MILLEDGEVILLE, Ga. — It was a full house Monday night at the Union Baptist Church in Milledgeville.
Over 15 city officials– including the mayor, city councilmen, county commissioners, and the district attorney– and the public were invited to attend a forum hosted by the Baldwin county chapter of the NAACP.
Several topics came up, but most folks were there to hear about the unsolved murders of Black people in the county since 2018.
13WMAZ’s Jessica Cha was there to hear what folks had to say.
"We have taken an oath to be the voice for the voiceless here in our county,” says Cynthia Ward-Edwards, president of the Baldwin County NAACP chapter.
She says Monday night's forum is a continuation of one held in 2018 about the unsolved murders of Black people. She said it was also a chance for folks to ask questions directly to city officials.
"There's not a whole lot that has happened and we still want answers or to see where we are before the case goes what we call 'cold case,'” Ward-Edwards explains.
Analdo Reaves’ wife, Veronique Reaves, was murdered in 2017. A school teacher, she was driving home from work when someone fired a shot into the car. Reaves says it’s been five years since then and there’s still been no new information.
He says he’s hoping for some kind of resolution.
"At least some kind of peace, as in, 'Let's be vigilant,' and going and finding the ones that are still in community that committed these murders,” he says.
Reaves has been raising his two daughters alone since then. He says they've been OK, but the pain hasn't gone away and they want closure.
"A lot of people are missing people, and on top of missing people who they love in their family, we've got unsolved murders that's going on. Just hoping that we can get some justice for the people that are not with us and haven't had any justice,” Reaves says.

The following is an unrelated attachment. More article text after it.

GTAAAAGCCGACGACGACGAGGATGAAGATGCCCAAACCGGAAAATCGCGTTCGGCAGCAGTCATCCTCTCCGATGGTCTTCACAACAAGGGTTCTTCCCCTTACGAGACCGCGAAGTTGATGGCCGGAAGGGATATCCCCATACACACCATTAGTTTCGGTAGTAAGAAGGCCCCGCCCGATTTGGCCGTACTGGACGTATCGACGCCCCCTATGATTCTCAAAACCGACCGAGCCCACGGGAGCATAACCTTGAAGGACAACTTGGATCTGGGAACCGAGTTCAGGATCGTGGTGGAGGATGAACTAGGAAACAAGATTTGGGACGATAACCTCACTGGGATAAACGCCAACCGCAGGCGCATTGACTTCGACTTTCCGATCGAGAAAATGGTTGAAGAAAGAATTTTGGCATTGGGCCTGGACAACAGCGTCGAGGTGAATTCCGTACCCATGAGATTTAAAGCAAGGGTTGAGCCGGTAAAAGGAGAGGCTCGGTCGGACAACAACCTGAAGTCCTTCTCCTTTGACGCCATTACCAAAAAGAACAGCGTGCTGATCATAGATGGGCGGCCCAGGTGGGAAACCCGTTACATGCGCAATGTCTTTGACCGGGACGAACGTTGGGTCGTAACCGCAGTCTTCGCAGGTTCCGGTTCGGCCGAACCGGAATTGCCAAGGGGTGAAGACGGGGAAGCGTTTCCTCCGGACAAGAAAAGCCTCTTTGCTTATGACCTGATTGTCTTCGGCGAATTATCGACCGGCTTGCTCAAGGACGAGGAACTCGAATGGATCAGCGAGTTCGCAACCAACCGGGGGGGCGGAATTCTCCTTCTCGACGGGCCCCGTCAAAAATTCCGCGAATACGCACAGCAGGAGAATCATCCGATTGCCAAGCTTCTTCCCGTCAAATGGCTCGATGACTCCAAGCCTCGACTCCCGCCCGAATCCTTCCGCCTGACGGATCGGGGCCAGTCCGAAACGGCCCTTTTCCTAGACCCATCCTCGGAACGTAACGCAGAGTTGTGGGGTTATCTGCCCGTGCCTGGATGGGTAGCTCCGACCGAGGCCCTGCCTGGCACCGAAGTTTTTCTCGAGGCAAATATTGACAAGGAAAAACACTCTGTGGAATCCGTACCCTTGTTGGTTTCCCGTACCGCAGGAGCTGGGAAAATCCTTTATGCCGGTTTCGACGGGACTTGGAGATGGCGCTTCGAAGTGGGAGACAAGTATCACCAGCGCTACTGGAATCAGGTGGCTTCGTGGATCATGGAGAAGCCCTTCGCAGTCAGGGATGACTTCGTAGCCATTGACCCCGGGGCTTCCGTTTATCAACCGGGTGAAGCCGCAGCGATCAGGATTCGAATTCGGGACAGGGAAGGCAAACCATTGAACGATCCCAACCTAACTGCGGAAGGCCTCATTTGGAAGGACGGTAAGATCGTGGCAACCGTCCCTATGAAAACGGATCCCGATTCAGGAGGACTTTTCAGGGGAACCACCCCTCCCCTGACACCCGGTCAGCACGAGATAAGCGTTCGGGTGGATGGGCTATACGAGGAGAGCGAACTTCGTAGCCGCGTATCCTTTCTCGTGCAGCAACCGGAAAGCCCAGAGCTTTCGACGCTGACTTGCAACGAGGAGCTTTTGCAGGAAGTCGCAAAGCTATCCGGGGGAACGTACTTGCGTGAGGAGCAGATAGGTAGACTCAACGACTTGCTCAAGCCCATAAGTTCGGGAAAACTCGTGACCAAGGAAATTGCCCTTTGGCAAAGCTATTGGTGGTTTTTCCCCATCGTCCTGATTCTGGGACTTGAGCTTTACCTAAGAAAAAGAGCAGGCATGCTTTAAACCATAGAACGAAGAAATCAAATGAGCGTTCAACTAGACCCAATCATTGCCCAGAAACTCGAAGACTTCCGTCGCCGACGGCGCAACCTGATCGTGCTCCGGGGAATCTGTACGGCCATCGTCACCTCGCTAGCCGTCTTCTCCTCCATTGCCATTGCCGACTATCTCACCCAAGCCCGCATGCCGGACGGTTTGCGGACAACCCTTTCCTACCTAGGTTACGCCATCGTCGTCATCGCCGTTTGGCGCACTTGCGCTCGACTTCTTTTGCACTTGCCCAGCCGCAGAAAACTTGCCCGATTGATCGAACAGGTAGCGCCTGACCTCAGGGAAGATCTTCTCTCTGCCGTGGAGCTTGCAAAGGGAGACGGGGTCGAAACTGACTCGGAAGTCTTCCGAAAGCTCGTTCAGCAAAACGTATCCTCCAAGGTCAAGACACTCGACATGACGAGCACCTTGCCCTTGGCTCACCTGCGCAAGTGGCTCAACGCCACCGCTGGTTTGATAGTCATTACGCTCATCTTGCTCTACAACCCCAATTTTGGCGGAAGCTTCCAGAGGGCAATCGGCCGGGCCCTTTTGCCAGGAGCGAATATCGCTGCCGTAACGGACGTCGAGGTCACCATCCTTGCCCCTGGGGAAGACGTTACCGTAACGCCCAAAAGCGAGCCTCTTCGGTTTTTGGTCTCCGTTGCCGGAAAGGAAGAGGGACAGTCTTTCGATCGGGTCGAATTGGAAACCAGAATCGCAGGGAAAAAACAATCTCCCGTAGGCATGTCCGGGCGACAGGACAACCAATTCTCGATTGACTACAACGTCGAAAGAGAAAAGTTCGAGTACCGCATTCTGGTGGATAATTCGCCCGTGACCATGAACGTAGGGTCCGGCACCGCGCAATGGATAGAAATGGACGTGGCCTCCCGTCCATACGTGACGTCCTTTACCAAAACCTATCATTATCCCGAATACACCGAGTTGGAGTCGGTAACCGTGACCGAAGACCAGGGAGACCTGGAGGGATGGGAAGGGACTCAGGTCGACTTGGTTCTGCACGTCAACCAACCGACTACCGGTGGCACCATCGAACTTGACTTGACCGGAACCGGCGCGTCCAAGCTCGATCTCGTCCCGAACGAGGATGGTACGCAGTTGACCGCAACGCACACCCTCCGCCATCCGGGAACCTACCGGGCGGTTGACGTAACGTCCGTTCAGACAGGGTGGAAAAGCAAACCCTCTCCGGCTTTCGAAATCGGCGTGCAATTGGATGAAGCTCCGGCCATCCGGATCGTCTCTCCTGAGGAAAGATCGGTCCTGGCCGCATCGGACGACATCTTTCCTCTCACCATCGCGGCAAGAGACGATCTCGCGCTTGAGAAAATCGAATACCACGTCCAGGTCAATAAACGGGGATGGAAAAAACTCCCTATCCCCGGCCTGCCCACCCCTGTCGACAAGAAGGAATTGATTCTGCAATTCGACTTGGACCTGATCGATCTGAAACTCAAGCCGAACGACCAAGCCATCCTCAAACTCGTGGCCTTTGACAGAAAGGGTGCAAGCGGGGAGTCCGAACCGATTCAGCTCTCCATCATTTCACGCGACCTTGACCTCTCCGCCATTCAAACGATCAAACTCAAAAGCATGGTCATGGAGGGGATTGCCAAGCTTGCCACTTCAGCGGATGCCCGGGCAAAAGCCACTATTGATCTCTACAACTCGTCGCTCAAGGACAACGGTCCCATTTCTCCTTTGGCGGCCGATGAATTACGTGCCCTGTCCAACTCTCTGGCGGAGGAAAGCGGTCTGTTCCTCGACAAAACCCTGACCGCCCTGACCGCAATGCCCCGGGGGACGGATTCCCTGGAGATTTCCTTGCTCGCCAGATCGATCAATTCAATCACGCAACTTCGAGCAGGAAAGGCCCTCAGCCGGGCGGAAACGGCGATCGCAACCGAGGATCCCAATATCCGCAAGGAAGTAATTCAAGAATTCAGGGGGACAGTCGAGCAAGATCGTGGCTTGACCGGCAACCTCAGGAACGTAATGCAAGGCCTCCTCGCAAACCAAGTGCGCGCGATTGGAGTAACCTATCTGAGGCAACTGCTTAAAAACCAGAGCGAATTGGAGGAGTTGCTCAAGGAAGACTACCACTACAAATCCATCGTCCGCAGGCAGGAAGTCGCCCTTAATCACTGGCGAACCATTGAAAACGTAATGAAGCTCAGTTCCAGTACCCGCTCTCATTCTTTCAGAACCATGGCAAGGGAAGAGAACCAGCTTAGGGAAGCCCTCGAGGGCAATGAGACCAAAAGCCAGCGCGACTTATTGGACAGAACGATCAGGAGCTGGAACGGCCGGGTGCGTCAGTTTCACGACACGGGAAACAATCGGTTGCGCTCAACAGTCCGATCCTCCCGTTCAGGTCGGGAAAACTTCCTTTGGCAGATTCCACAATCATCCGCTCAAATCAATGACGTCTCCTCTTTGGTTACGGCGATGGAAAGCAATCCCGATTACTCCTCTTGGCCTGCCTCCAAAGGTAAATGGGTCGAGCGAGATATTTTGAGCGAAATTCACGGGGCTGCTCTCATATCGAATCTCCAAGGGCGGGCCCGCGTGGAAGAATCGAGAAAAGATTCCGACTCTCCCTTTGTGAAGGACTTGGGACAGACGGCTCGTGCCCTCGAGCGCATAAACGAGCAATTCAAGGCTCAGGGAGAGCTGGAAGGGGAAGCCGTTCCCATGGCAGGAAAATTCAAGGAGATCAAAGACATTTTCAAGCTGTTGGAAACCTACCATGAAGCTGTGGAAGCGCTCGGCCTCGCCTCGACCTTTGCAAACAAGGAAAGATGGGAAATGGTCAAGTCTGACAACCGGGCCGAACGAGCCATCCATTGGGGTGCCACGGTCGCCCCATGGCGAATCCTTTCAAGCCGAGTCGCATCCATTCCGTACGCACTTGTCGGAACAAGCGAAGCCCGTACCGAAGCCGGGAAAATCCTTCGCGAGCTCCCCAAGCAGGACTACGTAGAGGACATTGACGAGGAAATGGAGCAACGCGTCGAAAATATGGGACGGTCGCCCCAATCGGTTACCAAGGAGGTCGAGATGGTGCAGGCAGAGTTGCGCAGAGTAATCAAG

Sheriff Bill Massee says his office currently has eight unsolved homicides, and Chief of Police Dray Swicord says his office has six.
They both say they've been continuing to investigate these unsolved homicides with new technology and working with different departments.
However, they say that they’re not only dealing with staffing shortages, but another problem, too.
"It's people in the community not helping us,” explains Massee. “People that we think are involved and they would not sit down and interview with us.”
"We've gone several times to Crimestoppers trying to get people to come forward. We just don't have anyone to come forward, and there's no way that anybody hasn't seen these incidents take place,” says Swicord.
Things got heated as details of cases were discussed, but Ward-Edwards says it's going to take a village to solve these cases.
"We got to do a better job as well to help them do their job because somebody has seen something,” she says.
The group also discussed how tax dollars are being used, if more security cameras could be installed, and if there is money to hire more investigators for law enforcement.